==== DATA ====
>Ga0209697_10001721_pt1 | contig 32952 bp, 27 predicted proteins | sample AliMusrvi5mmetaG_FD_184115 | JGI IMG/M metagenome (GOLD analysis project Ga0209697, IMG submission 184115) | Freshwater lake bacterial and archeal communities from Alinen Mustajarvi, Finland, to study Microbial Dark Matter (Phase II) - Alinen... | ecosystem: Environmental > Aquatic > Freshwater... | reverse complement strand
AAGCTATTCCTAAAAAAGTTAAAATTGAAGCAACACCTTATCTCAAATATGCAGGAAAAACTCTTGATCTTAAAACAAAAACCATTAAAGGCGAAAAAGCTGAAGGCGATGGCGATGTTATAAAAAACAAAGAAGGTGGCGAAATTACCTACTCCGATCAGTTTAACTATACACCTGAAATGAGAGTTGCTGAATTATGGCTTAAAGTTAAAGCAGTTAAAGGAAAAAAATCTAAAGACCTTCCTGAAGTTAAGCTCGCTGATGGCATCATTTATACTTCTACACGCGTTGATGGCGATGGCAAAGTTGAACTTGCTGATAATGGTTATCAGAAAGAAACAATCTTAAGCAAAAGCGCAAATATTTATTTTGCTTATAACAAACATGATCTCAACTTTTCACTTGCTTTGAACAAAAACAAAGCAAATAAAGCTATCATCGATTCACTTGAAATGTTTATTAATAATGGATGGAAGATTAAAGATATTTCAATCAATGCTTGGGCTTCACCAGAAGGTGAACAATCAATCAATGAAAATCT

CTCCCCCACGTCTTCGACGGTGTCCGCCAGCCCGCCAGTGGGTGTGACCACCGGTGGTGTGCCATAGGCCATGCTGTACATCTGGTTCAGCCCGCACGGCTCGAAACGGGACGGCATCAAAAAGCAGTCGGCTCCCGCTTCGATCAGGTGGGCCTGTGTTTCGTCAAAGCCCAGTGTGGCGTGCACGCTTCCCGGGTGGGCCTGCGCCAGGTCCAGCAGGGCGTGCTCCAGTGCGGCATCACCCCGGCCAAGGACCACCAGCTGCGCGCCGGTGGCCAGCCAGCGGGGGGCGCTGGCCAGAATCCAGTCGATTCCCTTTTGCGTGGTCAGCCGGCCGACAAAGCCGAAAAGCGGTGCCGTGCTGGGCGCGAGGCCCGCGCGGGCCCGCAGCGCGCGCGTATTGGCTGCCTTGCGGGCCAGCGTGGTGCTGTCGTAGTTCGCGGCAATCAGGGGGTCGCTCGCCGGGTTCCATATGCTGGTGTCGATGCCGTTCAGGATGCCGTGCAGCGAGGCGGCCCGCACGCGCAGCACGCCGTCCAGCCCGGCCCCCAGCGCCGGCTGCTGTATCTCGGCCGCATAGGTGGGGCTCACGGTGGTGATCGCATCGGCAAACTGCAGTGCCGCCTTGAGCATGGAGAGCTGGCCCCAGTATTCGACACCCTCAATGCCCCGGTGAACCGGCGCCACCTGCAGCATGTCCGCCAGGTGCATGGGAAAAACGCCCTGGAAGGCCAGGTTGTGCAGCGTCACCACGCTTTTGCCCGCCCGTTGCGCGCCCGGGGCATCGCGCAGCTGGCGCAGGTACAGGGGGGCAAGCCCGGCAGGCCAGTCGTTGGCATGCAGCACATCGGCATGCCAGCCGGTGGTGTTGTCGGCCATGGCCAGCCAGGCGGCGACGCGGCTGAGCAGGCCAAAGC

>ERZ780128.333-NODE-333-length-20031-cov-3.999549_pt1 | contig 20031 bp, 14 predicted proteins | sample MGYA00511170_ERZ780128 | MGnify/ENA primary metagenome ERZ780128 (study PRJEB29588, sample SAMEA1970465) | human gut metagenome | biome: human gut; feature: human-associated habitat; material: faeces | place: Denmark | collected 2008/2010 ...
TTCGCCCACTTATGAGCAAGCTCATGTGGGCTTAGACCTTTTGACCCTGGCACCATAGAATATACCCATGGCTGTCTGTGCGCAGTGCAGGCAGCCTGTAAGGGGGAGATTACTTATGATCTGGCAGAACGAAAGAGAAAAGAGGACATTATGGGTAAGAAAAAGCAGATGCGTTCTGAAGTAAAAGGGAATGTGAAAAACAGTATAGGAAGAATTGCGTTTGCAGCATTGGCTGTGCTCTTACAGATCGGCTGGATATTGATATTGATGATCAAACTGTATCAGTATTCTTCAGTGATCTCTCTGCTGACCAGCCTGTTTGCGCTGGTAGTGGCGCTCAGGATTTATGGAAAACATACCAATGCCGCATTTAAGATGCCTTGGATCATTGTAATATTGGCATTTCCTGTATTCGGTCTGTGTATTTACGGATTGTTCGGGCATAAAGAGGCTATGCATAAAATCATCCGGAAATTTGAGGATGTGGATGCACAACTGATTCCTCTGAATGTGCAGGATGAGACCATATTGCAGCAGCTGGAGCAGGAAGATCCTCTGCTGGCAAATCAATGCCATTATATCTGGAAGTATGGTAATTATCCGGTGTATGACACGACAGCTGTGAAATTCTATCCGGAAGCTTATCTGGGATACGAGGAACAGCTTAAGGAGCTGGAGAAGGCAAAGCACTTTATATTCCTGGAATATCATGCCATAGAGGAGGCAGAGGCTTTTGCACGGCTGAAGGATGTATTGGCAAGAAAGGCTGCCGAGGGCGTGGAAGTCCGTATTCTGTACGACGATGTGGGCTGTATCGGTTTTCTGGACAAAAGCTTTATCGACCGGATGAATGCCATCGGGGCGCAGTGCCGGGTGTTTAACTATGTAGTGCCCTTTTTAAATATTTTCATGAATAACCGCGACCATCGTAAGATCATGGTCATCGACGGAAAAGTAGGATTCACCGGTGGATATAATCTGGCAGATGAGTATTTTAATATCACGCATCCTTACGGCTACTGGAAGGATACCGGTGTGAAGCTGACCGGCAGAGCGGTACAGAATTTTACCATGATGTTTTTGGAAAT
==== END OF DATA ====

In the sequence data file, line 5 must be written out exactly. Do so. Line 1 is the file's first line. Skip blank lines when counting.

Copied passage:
TTCGCCCACTTATGAGCAAGCTCATGTGGGCTTAGACCTTTTGACCCTGGCACCATAGAATATACCCATGGCTGTCTGTGCGCAGTGCAGGCAGCCTGTAAGGGGGAGATTACTTATGATCTGGCAGAACGAAAGAGAAAAGAGGACATTATGGGTAAGAAAAAGCAGATGCGTTCTGAAGTAAAAGGGAATGTGAAAAACAGTATAGGAAGAATTGCGTTTGCAGCATTGGCTGTGCTCTTACAGATCGGCTGGATATTGATATTGATGATCAAACTGTATCAGTATTCTTCAGTGATCTCTCTGCTGACCAGCCTGTTTGCGCTGGTAGTGGCGCTCAGGATTTATGGAAAACATACCAATGCCGCATTTAAGATGCCTTGGATCATTGTAATATTGGCATTTCCTGTATTCGGTCTGTGTATTTACGGATTGTTCGGGCATAAAGAGGCTATGCATAAAATCATCCGGAAATTTGAGGATGTGGATGCACAACTGATTCCTCTGAATGTGCAGGATGAGACCATATTGCAGCAGCTGGAGCAGGAAGATCCTCTGCTGGCAAATCAATGCCATTATATCTGGAAGTATGGTAATTATCCGGTGTATGACACGACAGCTGTGAAATTCTATCCGGAAGCTTATCTGGGATACGAGGAACAGCTTAAGGAGCTGGAGAAGGCAAAGCACTTTATATTCCTGGAATATCATGCCATAGAGGAGGCAGAGGCTTTTGCACGGCTGAAGGATGTATTGGCAAGAAAGGCTGCCGAGGGCGTGGAAGTCCGTATTCTGTACGACGATGTGGGCTGTATCGGTTTTCTGGACAAAAGCTTTATCGACCGGATGAATGCCATCGGGGCGCAGTGCCGGGTGTTTAACTATGTAGTGCCCTTTTTAAATATTTTCATGAATAACCGCGACCATCGTAAGATCATGGTCATCGACGGAAAAGTAGGATTCACCGGTGGATATAATCTGGCAGATGAGTATTTTAATATCACGCATCCTTACGGCTACTGGAAGGATACCGGTGTGAAGCTGACCGGCAGAGCGGTACAGAATTTTACCATGATGTTTTTGGAAAT